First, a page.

David Andrews reacts to Patriots’ low grades in NFLPA survey originally appeared on NBC Sports Boston
The New England Patriots were among the teams to receive poor grades in the NFL Players Association’s “Player Team Report Cards” survey. But if you ask longtime Pats center David Andrews, those grades aren’t an accurate representation of the experience in Foxboro.
Players from all 32 clubs assessed their own organization in eight off-field categories: treatment of families, nutrition, weight room, strength staff, training room, training staff and travel. The Patriots ranked 24th out of 32 teams overall with low grades for treatment of families (C-), training room (C-), team travel (D+), and weight room (D).
Andrews doesn’t agree with all of those low marks.
“Any survey can be skewed,” Andrews said Thursday at a Red Across America campaign in Everett, Mass., per the Boston Herald’s Karen Guregian. “There’s guys that may have only been in New England, guys that have maybe been with one other team, or ten other teams who took the survey. There’s guys that have families, guys that don’t have families, whatever it may be.
“For me, I think … I’ve loved my time here. And I think everything in that building is designed to help us succeed, and to help us win.”
The seven-year veteran also disagreed with part of the NFLPA report card that painted team owner Robert Kraft in a bad light. It stated that “it is understandable that only 64 percent of players believe club owner Robert Kraft is willing to spend the money necessary for upgrades, ranking him 26th in this category.”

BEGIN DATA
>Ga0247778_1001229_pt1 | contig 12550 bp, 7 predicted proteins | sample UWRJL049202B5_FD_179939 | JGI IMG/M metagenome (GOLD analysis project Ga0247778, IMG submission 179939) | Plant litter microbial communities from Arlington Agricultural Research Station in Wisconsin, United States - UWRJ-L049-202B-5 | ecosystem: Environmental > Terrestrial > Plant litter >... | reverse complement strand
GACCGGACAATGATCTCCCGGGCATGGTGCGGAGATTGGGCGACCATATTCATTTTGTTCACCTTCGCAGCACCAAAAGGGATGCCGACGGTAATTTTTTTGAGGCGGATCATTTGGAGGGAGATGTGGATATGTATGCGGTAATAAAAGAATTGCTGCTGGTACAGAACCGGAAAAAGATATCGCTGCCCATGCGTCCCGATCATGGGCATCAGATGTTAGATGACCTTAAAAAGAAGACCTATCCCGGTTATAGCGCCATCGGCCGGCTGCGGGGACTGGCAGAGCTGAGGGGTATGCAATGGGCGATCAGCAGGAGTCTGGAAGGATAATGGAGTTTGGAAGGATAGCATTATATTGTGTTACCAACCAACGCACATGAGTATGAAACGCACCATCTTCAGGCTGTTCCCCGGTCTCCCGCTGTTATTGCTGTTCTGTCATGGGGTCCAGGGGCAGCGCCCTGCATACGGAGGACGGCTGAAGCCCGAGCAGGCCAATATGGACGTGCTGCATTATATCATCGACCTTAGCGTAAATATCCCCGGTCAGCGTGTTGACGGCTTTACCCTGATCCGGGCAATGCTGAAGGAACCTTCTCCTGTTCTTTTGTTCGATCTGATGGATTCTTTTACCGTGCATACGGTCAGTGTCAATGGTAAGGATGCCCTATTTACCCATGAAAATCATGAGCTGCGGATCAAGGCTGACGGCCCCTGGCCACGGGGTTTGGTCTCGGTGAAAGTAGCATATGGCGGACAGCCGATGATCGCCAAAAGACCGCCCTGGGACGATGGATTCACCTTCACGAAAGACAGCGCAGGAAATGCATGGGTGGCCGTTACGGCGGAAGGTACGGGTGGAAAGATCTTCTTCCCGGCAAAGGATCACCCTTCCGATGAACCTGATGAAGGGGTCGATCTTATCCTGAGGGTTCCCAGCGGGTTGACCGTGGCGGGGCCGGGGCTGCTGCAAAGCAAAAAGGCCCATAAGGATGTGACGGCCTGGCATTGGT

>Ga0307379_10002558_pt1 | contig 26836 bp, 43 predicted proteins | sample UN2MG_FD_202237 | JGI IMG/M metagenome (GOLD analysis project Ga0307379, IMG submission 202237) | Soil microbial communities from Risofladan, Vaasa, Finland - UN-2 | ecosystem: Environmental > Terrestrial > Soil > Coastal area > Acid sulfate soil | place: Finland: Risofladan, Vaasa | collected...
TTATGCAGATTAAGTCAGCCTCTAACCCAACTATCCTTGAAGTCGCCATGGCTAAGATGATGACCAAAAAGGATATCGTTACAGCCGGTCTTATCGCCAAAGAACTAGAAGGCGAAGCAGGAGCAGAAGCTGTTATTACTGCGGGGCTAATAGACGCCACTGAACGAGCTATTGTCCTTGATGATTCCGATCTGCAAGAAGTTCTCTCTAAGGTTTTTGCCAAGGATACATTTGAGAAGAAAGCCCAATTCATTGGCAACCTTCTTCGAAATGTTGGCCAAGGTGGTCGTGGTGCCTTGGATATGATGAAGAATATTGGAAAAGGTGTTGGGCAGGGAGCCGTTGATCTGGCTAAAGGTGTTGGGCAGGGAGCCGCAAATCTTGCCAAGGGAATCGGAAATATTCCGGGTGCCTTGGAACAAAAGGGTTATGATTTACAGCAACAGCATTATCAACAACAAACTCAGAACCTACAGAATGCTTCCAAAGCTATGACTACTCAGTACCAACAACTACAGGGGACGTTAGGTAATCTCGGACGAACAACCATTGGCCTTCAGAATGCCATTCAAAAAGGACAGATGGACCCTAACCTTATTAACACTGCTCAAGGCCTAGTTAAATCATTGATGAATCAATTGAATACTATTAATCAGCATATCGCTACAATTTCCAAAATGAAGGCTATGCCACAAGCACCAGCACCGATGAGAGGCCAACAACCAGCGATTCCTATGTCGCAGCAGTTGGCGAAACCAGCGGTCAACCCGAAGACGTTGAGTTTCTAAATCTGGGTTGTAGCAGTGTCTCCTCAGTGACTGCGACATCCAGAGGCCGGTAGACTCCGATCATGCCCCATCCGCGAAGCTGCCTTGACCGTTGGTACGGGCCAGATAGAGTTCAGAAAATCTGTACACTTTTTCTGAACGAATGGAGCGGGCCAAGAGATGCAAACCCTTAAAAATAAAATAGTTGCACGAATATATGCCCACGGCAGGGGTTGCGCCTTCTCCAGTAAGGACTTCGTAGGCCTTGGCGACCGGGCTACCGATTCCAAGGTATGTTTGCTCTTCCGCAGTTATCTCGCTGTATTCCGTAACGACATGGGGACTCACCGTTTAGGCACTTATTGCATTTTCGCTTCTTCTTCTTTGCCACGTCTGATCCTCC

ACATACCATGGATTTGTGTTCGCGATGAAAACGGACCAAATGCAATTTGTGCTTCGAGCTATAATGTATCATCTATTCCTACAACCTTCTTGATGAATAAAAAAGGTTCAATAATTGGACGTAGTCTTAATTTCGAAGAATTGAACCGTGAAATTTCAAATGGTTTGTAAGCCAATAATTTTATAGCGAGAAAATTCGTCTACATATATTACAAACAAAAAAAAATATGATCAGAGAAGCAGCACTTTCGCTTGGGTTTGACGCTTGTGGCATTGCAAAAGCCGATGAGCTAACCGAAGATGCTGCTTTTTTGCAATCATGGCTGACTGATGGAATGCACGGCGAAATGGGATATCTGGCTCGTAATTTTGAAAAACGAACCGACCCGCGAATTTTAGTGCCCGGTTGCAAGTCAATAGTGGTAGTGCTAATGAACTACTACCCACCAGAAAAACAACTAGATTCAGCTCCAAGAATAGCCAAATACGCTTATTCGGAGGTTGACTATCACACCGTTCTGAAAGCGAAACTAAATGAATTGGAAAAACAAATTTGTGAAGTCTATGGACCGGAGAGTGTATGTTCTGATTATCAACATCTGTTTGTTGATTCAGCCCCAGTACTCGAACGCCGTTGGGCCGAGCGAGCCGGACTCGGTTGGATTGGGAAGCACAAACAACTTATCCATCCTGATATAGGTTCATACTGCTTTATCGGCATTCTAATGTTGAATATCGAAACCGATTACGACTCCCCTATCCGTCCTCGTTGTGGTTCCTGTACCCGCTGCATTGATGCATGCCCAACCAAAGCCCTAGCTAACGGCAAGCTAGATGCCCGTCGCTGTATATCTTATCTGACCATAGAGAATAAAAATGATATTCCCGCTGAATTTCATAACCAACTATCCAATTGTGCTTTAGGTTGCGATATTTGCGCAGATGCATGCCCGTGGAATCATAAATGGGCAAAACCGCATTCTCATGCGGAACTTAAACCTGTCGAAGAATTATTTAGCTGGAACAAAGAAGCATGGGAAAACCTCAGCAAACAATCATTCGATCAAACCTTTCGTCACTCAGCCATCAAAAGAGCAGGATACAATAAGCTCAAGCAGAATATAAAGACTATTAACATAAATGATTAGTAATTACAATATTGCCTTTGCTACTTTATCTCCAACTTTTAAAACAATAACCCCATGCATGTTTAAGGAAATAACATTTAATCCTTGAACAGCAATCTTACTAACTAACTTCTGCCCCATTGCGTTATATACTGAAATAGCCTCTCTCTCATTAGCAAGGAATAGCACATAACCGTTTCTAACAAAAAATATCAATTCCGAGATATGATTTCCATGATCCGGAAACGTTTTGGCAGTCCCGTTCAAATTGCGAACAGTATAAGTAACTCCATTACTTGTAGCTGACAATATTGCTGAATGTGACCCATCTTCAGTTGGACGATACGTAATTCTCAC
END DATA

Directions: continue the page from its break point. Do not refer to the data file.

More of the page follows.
“I think Mr. Kraft is super competitive. I think his focus is on winning, trying to win,” Andrews said. “And, like the coaches, is doing everything in his power to help us win. The Kraft family has been good to me. I’ll always have respect and appreciation for everything they’ve done.”
Andrews went on to praise all of the Patriots’ staff, including the training staff which received an ‘A’ grade. He acknowledged that parts of the survey, such as the Patriots not offering a family room and the weight room being outdated, weren’t unfounded.
“I can understand (some of the issues with the weight room, family room) but if you’ve only been to a few different teams, or one team, you might not know what it’s like (elsewhere),” he said, per Guregian. “But sometimes, the grass isn’t always greener on the other side.”